Warm season grasses are high yield and quality forages best grown during the hot and dry summer months. They can provide quality pasture in the summer months when common cool season grasses are not as productive. Warm season grasses can also be harvested for stored feed. As with any crop though, summer annuals have their advantages and disadvantages. Some advantages include fast germination/emergence, rapid growth, high productivity and flexibility in utilization. Some disadvantages include high cost of annual establishment and high nitrogen (N) requirements. Summer annuals such as sorghum, sudangrass, sorghum x sudangrass and millets are heavy N feeders and require up to 150 lbs of N per season. Supplying high levels of N fertility in organic systems can be difficult. The primary source of N is manure on most farms. Timing manure application to coincide with crop N demand can be difficult as N mineralization rate is impacted by many environmental factors. Lack of N can also lead to lower protein and FA concentrations in forage. The goal of this study was to determine manure application rate appropriate to meet the N requirements of two summer annuals grown in Vermont.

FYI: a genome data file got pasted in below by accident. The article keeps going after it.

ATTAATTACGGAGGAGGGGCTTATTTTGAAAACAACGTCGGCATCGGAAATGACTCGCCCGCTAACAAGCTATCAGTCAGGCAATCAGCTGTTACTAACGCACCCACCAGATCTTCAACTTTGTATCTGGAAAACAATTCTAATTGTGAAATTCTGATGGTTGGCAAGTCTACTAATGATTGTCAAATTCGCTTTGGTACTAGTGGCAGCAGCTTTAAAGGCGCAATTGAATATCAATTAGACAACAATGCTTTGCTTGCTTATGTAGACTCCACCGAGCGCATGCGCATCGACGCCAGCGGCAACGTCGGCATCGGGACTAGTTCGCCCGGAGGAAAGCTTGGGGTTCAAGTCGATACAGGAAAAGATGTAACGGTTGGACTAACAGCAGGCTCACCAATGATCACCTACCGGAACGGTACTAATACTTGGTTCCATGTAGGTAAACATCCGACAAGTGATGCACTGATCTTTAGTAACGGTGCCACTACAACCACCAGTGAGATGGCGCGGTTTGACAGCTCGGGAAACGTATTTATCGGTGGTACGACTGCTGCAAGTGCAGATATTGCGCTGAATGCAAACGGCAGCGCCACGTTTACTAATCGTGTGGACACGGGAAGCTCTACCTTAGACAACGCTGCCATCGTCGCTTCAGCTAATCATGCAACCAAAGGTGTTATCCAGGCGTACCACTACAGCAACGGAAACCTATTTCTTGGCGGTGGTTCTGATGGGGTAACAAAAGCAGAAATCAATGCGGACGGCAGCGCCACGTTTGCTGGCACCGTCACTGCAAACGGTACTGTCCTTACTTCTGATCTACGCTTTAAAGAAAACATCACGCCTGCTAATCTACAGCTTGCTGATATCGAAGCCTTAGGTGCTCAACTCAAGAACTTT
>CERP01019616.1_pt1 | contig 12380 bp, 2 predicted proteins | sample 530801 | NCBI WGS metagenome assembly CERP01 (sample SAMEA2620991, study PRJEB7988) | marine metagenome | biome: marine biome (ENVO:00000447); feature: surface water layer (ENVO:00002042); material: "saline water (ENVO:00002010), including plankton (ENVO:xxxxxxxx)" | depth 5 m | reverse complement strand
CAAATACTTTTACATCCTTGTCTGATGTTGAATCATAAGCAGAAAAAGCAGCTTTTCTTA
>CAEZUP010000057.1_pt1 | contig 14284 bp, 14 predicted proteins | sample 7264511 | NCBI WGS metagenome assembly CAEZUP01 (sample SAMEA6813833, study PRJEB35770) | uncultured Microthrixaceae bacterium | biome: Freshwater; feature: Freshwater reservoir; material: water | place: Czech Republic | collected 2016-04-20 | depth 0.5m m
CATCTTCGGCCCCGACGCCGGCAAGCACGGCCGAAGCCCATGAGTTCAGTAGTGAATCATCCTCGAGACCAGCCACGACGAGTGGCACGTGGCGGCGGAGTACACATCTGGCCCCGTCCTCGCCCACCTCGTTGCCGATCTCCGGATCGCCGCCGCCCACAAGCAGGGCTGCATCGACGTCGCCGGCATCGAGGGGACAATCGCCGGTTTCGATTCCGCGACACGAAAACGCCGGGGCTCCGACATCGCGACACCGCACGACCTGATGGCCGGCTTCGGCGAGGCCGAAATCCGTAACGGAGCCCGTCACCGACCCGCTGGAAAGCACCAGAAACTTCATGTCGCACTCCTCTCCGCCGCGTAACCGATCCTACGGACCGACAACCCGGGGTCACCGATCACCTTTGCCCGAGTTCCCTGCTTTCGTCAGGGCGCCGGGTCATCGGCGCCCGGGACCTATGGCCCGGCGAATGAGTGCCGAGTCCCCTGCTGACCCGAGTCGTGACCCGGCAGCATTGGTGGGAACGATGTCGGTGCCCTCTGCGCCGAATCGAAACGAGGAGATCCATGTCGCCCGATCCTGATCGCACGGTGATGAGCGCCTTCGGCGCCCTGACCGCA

Vermont, University of Vermont
Darby, Heather; Burke, Conner; Cummings, Erica; Harwood, Hannah; Madden, Rosalie; and Monahan, Susan, "Summer Annual x Fertility Rate Trial" (2012). Northwest Crops & Soils Program. 269.